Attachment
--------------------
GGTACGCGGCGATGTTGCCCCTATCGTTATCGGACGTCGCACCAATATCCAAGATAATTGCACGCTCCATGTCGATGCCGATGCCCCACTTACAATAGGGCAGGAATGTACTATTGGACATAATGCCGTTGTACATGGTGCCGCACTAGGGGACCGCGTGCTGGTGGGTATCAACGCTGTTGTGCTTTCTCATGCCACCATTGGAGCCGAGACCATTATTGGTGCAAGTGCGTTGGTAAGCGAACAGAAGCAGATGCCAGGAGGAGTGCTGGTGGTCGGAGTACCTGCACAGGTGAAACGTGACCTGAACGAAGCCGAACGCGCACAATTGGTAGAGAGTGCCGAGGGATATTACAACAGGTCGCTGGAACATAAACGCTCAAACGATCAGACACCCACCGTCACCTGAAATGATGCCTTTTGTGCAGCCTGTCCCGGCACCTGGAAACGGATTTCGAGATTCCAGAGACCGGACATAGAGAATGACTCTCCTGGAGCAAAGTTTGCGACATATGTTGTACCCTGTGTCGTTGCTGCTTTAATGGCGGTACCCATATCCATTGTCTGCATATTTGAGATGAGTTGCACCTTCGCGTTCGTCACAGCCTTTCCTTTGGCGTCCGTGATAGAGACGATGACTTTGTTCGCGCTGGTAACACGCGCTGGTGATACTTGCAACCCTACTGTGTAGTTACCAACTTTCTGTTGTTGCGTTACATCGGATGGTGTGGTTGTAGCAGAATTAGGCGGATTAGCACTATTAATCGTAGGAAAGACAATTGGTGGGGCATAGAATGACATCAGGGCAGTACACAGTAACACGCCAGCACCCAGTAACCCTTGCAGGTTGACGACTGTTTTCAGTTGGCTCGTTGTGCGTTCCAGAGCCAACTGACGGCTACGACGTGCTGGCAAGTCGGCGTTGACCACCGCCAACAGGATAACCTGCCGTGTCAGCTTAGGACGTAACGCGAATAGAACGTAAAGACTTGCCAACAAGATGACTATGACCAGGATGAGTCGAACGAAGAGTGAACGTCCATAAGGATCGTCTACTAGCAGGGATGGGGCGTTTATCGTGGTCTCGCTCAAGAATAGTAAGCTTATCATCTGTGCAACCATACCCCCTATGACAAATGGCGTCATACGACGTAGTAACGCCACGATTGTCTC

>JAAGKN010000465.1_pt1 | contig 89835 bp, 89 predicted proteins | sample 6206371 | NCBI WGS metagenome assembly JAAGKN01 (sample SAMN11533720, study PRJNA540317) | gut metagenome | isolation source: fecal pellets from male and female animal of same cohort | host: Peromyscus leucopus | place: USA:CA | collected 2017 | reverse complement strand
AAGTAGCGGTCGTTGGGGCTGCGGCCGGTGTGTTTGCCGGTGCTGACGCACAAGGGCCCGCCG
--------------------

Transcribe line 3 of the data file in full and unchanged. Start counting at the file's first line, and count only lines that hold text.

AAGTAGCGGTCGTTGGGGCTGCGGCCGGTGTGTTTGCCGGTGCTGACGCACAAGGGCCCGCCG